Motivation for Science studies is an issue actively discussed in educational research literature. There is no shortage of analysis either about the root of the problem, or recipes for its solution. Arguments have been provided, for example, that use of socio-scientific issues (SSI) in teaching can positively affect students’ motivation to study science. In this connection the following research questions were explored in a combined qualitative and quantitative study:
- How was prospective physics teachers’ interest to physics/science influenced by World Affecting Event - Fukushima accident in Japan in March 2011?
- How students’ professional background knowledge affected their private inquiry about Fukushima?
The target group included about one hundred fourth- and fifth year physics students in Petrozavodsk and Blagoveshchensk (correspondently West and East of Russia) and Umeå (Sweden).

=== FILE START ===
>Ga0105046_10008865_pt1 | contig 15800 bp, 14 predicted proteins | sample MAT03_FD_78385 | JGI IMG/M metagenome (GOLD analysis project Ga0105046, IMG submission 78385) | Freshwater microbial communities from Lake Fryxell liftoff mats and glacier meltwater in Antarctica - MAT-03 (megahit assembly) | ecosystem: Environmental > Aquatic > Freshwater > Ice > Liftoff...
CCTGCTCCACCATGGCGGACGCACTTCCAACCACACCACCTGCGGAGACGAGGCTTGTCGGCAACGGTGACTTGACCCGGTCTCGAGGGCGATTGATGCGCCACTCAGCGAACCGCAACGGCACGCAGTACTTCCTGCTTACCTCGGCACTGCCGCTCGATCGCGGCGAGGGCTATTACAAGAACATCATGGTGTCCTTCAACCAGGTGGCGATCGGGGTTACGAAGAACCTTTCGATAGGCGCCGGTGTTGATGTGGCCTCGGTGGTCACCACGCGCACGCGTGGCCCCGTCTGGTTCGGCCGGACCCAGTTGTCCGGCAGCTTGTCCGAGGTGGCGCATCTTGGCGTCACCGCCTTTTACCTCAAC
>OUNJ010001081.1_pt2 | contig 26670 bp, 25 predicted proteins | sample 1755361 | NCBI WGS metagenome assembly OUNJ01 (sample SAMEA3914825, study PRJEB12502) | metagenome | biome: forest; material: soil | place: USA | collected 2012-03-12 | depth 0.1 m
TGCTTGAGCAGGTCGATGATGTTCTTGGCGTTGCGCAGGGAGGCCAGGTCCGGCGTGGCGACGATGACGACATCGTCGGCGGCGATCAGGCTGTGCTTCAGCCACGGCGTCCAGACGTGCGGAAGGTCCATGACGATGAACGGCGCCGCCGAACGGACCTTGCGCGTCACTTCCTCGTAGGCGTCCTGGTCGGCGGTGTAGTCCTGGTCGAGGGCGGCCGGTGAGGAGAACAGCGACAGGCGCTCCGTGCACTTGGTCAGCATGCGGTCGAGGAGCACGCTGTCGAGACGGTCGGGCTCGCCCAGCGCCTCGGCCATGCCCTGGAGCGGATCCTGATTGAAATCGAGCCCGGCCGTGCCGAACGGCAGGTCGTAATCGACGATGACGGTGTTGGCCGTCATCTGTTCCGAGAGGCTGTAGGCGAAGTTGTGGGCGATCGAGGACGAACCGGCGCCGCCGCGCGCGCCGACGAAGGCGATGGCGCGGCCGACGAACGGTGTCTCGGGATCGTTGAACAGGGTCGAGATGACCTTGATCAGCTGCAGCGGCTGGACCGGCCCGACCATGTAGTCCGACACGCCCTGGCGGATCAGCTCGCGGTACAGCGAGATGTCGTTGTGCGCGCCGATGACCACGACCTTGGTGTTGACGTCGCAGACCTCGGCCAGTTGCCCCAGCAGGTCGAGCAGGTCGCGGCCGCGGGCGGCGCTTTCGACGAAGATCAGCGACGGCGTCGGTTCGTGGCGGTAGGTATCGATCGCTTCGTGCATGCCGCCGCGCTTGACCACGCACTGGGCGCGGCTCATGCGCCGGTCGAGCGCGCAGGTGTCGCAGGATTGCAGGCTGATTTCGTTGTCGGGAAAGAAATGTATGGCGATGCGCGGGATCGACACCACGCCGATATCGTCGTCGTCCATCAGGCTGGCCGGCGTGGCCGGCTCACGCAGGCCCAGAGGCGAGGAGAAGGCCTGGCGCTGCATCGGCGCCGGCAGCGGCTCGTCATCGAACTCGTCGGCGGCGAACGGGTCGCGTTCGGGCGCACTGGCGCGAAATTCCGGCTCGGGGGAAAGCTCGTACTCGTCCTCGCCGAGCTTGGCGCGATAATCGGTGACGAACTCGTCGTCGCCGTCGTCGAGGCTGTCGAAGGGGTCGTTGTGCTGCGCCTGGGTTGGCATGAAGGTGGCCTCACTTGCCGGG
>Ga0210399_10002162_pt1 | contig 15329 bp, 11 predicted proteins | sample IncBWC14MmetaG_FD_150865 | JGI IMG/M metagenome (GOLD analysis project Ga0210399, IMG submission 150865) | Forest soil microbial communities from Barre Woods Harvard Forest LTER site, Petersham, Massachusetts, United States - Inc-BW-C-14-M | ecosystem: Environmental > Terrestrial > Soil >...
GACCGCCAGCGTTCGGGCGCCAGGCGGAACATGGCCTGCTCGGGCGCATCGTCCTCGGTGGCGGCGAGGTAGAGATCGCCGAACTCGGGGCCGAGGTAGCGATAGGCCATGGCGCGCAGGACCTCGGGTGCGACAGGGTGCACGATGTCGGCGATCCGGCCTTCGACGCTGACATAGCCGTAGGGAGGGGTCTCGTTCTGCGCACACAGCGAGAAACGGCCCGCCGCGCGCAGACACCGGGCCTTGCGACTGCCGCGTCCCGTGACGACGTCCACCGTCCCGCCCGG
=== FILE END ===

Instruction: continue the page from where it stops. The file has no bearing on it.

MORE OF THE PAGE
The analysis of students’ answers showed:
- Fukushima Catastrophe did not influence significantly students’ interest for nuclear physics or physics study in general and did not become a triggering event for deeper study of physics or interest in “radiation education”.
- Physics knowledge was not drawn upon for reading and discussing about Fukushima, mainly humanitarian/value aspects were in focus.
- The main source of information on Fukushima events for students was the Internet, where mostly they surfed over pop-up news. They acted in information search more like laymen rather than physicists.
- National and regional differences could be indentified in the answers.
Transboundary learning beyond disciplines - Sustainable development opening up research dialogues.Umeå University, Sweden, 9-11 October 2012